Lighting again: flashlights, climate change, and economic development

bogolight.jpgI’ve written before about technology leapfrogging and the benefits of LEDs in the developing world, but the New York Times provides another excuse with its recent profile of SunNight Solar, a Houston-based company that has devised a solar-powered LED flashlight specifically for the two billion people who don’t have access to affordable sources of light when the sun goes down.

Lighting projects are sometimes used as a source of carbon credits, because electrified light sources are far better for the environment than kerosene lamps or unsustainable wood harvesting.

SunNight Solar isn’t using the carbon markets for financing, although they do appear, like TerraPass, to be a mission-driven for-profit company. You can support their mission by buying one of their BoGo Lights. BoGo stands for Buy One, Give One, and the idea is simple: when you buy a flashlight for yourself, you also buy a flashlight to be distributed in the developing world via one of SunNight Solar’s partner organizations.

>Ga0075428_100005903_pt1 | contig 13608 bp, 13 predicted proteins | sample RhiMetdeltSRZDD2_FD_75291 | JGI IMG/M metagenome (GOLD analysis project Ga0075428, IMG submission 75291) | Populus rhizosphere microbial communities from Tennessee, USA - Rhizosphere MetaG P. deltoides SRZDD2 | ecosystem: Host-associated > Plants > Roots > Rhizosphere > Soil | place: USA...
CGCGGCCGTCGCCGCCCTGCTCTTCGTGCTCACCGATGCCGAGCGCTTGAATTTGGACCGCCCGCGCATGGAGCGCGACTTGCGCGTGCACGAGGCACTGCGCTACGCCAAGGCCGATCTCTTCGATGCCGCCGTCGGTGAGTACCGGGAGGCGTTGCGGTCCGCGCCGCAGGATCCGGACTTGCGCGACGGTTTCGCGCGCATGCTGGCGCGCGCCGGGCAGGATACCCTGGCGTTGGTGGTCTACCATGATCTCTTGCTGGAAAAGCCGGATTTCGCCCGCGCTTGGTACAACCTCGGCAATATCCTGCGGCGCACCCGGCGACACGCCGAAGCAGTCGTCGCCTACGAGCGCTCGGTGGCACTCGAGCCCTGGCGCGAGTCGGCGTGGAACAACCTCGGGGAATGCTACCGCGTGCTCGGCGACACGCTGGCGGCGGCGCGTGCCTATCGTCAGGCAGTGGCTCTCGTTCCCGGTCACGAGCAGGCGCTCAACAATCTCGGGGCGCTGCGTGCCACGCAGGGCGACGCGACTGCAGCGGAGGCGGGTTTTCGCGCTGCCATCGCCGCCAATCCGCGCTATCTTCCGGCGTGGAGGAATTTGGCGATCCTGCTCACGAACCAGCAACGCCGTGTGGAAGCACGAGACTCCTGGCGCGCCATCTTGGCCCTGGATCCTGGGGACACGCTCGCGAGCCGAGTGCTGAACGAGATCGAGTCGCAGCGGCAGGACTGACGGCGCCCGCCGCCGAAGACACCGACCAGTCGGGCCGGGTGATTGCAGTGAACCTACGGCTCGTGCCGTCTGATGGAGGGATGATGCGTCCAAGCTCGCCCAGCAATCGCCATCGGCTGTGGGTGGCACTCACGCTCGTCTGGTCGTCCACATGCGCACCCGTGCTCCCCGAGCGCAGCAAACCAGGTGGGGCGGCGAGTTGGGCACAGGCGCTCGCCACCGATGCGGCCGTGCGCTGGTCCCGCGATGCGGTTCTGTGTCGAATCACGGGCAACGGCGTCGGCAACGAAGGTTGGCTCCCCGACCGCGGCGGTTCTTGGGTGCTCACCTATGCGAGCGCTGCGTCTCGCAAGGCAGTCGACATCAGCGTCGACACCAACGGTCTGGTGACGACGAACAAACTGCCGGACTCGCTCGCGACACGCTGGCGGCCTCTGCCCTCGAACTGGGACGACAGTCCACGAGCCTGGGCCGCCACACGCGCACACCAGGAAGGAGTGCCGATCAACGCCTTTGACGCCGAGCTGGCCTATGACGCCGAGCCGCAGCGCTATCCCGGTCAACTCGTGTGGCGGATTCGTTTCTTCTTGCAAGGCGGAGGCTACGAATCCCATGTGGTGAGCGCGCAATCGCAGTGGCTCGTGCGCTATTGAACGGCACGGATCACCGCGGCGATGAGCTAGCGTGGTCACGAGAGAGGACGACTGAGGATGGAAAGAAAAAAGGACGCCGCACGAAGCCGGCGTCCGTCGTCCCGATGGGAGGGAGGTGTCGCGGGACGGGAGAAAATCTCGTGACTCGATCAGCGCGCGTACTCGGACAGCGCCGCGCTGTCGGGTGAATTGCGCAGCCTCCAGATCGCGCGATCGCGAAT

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  1. Donna Benton - May 23, 2007

    I saw that and plan to order some as I live in earthquake country. You are always advised to keep a flashlight and extra batteries next to your bed. Our last major eathquake was in 1994. Many batteries have died since then. I have tried the flashlights you shake, but I could not get it to work.
    Any advise on solar cell phone chargers?
    Regards,
    D

  2. Jody - May 23, 2007

    This is brilliant. I’m not only thrilled to see a Houston-based company in print actually doing something not-evil, but its also wonderful to see people reaching out to under developed countries. So frequently people in those countries get lost as statistics.
    And as many of these countries are near the equator using solar energy seems a no-brainer!
    I think solar flashlights sound really cool. I bet they could get a lot of science enthralled kids in on this. “Not only do you get this fresh space-age technology, but you’re sending one to a kid just like you in Zimbabwe.” What kid wouldn’t want one for holiday or birthday?
    So I guess my point is thanks for the encouraging story.

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